I noticed a lot of the classics — Fluffy, Rags, Spot, Sport, Rusty, Lucky, Sparky, Jingles, Princess and Pal, as well as a Grumpy, Lumpy, Souffle, Mignon, Fajita, Fudge, Winkie Barrymore, Mr. Thomas and (my favorite) Freckles Rutherford.






There was at least one Whiskers and one Mr. Whiskers, along with Snoopy, Woodstock, Lassie, Scooby, Petey, Morris, Bambi, Charlie (and Charlotte) Brown, Tweety, Toto, Lady AND the Tramp.





Gilmore Girls fans might understand my sadness at the Cinnamons and the Chin-Chin (no Paw Paw), and there were more than a few sequels including Muggsy I and II and Little Tinker and Tinker Too. I also paid my respects to Sam the Siamese, Jellicle Cat, Skimbleshanks, Buttons, Bows, Patches, Tinky, Toodles, Spuds, Sprouts and Fat Willie.


I even came across a simple stone with "Allie, My Love, Our Girl," which was the first time I'd ever seen my name carved into a tombstone before, so that was weird for me. I say Harstdale was a weird place because I've never been somewhere before that made me feel such conflicting emotions, and the names were a big part of that. I would be on the verge of tears, reading a super sweet epitaph and then immediately start laughing because how can you not when you pass by anything that bears the name Freckles Rutherford? It was completely disorienting in a way, but I was also grateful for the comic relief.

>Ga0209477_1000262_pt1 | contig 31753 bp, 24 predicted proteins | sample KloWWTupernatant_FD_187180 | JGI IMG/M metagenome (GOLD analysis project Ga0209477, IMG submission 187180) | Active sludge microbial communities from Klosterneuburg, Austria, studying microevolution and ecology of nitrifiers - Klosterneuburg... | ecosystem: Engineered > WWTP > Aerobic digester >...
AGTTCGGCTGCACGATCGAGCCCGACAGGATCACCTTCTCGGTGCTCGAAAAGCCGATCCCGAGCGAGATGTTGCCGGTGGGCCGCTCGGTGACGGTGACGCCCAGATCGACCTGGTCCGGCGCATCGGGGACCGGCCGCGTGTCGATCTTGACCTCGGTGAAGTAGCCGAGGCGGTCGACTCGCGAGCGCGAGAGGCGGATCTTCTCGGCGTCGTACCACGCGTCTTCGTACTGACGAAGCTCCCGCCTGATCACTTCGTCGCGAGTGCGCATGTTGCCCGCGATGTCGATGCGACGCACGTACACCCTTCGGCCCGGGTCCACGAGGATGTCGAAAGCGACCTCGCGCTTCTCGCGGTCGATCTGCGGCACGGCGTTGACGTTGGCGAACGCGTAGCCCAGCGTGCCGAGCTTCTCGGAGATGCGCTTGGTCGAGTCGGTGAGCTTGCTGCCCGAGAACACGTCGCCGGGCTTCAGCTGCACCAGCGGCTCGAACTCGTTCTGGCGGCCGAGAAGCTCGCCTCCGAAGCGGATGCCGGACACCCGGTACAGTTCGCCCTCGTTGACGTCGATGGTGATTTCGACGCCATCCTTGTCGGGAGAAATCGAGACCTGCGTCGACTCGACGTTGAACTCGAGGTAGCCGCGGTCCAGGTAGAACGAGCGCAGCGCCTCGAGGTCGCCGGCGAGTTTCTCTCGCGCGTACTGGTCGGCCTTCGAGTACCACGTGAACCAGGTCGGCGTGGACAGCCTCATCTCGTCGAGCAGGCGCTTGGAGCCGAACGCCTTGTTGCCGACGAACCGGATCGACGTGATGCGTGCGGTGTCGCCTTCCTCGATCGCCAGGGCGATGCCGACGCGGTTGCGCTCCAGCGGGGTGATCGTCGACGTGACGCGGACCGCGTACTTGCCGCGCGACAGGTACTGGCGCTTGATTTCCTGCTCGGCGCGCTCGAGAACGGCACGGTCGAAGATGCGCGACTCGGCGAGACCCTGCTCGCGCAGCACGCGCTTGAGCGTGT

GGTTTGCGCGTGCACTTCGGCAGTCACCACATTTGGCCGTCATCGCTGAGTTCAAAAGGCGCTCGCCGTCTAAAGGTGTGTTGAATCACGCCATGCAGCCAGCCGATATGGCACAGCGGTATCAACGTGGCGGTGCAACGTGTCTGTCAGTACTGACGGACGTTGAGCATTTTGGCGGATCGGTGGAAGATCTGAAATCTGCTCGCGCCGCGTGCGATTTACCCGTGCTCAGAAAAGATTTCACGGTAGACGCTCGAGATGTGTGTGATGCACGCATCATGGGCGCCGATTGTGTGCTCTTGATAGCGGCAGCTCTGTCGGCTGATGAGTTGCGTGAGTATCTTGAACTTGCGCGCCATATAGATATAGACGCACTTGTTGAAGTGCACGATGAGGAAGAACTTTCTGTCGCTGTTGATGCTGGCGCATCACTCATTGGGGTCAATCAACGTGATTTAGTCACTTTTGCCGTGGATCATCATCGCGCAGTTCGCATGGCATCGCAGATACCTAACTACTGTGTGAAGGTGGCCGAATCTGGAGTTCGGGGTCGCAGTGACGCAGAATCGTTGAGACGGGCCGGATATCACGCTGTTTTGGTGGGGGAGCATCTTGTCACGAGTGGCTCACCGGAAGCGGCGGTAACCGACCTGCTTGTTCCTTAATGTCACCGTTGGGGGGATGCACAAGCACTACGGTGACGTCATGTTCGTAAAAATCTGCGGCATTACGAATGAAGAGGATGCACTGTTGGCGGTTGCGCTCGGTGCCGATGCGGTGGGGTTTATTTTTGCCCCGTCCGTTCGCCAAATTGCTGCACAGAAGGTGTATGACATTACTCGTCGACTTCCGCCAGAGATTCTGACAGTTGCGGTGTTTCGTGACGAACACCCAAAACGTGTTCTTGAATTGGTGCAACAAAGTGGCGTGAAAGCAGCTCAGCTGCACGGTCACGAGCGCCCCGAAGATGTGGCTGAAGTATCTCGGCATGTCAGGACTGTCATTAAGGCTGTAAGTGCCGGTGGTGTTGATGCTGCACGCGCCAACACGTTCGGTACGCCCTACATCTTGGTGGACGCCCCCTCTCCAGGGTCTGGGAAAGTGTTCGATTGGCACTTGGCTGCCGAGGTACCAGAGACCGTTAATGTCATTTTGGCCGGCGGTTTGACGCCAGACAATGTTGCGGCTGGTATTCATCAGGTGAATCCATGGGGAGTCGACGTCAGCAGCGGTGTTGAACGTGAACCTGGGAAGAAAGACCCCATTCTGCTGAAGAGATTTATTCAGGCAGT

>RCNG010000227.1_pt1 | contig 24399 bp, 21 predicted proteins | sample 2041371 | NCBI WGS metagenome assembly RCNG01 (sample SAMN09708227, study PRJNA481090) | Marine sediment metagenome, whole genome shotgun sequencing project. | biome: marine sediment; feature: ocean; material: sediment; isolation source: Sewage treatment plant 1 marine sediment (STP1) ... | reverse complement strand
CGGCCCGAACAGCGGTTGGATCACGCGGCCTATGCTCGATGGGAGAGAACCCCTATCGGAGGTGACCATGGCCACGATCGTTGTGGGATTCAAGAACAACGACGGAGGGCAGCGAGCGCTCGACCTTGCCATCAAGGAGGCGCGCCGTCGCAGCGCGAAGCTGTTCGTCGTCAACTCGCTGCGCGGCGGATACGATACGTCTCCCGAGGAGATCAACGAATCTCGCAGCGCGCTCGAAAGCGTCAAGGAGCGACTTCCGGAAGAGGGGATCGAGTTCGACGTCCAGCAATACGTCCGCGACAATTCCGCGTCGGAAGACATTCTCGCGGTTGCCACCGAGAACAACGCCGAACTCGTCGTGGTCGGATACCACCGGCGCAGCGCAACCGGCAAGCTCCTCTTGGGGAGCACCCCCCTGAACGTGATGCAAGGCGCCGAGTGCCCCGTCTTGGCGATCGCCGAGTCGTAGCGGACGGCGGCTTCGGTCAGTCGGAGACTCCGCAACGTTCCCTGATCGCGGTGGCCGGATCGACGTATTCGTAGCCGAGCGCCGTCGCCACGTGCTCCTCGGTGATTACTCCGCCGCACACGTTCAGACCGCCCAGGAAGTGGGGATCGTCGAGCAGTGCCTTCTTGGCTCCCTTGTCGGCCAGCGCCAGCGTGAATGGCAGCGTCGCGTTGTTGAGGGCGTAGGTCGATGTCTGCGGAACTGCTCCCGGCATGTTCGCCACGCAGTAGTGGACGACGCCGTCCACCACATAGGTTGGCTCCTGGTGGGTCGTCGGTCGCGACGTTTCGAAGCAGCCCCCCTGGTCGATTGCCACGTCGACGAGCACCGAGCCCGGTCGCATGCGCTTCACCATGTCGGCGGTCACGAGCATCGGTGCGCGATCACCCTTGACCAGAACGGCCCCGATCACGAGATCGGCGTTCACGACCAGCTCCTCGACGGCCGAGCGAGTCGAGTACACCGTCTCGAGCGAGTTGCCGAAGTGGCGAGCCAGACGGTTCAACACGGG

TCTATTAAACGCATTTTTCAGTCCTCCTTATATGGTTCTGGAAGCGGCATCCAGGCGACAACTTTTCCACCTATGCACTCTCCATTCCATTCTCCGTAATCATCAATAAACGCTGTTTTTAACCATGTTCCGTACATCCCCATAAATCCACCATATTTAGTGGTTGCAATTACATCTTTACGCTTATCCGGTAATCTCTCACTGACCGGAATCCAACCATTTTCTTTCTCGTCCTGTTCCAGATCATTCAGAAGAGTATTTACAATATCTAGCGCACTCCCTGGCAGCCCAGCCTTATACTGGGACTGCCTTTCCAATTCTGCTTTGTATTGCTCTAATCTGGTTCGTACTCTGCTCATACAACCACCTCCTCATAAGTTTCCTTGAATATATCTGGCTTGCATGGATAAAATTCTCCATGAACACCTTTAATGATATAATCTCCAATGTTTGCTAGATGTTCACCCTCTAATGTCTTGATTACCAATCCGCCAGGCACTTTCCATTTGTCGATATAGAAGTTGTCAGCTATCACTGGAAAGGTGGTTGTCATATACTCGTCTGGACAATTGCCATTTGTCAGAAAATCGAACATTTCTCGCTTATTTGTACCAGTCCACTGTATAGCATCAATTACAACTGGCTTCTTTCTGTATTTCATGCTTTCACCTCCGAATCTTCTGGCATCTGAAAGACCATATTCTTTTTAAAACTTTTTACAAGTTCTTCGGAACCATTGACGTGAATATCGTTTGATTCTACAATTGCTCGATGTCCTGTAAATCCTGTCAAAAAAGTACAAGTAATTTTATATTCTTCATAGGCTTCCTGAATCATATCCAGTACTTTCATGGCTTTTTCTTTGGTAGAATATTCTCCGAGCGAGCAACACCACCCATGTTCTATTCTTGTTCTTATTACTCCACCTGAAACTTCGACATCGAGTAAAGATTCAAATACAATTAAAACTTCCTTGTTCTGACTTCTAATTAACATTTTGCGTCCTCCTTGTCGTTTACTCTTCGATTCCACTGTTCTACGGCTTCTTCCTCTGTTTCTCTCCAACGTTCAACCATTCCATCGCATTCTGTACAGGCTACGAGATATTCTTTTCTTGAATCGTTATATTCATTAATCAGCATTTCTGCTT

I have been to probably hundreds of "human" cemeteries and not once has any of them made me sad. I'm always fascinated by the history, the typography, the stories and the decay but I've never been the least bit sad or depressed being surrounded by the dead. Hartsdale was different though, in nearly every way, from any place I've ever been and it really hit me hard to be bombarded with row after row of departed animals.


Maybe it's because animals are so helpless and unconditionally lovable, or because I love Mozart like the kid I don't (or may never) have, but Hartsdale wins the distinction of being the first cemetery to actually make me cry. And then, of course, laugh because I am a human who will never not laugh at a name like Winkie Barrymore — may he rest in peace.